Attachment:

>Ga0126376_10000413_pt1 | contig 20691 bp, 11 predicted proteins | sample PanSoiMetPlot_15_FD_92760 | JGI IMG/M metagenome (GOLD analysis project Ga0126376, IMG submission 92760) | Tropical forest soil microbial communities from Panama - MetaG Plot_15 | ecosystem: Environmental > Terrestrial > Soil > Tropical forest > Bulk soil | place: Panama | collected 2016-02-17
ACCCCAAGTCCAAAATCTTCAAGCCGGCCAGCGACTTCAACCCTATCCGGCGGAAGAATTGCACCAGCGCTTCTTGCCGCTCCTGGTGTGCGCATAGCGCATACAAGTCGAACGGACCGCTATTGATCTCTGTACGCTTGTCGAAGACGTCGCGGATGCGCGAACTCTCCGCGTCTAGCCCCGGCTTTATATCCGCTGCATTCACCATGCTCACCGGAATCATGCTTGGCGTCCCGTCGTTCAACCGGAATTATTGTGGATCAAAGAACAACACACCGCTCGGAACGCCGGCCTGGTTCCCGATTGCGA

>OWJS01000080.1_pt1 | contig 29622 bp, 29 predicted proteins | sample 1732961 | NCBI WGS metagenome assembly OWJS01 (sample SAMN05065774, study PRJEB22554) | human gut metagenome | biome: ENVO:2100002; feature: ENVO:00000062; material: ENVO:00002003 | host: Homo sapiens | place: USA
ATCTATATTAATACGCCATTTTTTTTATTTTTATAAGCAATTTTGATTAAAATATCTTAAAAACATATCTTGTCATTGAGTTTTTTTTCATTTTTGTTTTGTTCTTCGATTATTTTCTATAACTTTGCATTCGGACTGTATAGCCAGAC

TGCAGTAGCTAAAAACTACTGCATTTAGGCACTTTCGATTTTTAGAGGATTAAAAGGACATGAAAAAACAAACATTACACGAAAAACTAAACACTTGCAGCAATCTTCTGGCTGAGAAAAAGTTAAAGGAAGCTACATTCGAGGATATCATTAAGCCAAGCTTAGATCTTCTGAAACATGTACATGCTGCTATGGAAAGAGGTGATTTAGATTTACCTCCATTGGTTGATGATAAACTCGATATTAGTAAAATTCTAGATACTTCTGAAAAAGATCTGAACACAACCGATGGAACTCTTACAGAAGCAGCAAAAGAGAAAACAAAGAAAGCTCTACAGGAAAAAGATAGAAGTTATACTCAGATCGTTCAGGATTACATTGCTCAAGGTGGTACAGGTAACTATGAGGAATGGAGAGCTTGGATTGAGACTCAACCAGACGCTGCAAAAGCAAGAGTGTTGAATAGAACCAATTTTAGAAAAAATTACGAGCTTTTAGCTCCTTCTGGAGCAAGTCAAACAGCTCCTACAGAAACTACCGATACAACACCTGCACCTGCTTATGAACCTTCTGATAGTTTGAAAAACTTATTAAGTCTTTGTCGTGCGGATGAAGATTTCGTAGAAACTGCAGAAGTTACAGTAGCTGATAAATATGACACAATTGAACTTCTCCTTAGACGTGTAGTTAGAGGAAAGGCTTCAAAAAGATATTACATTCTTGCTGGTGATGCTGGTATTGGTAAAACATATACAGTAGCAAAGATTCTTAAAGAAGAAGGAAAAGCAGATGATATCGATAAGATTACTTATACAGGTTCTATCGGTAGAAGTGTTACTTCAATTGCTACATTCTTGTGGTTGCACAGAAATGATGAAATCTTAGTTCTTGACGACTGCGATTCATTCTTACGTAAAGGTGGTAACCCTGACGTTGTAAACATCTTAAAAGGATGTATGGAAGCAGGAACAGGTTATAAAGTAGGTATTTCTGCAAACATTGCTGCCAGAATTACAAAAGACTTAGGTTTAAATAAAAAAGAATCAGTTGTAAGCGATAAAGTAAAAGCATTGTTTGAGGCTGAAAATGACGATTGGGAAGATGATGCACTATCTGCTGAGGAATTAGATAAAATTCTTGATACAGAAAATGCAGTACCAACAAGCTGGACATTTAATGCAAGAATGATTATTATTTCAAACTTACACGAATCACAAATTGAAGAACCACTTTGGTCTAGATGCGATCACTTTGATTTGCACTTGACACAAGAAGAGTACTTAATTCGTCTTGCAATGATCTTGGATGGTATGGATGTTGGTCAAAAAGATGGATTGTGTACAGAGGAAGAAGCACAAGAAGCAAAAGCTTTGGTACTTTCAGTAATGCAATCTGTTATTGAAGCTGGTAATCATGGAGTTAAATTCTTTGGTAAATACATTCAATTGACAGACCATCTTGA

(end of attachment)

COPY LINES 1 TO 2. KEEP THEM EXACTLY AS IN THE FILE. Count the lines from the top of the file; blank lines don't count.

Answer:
>Ga0126376_10000413_pt1 | contig 20691 bp, 11 predicted proteins | sample PanSoiMetPlot_15_FD_92760 | JGI IMG/M metagenome (GOLD analysis project Ga0126376, IMG submission 92760) | Tropical forest soil microbial communities from Panama - MetaG Plot_15 | ecosystem: Environmental > Terrestrial > Soil > Tropical forest > Bulk soil | place: Panama | collected 2016-02-17
ACCCCAAGTCCAAAATCTTCAAGCCGGCCAGCGACTTCAACCCTATCCGGCGGAAGAATTGCACCAGCGCTTCTTGCCGCTCCTGGTGTGCGCATAGCGCATACAAGTCGAACGGACCGCTATTGATCTCTGTACGCTTGTCGAAGACGTCGCGGATGCGCGAACTCTCCGCGTCTAGCCCCGGCTTTATATCCGCTGCATTCACCATGCTCACCGGAATCATGCTTGGCGTCCCGTCGTTCAACCGGAATTATTGTGGATCAAAGAACAACACACCGCTCGGAACGCCGGCCTGGTTCCCGATTGCGA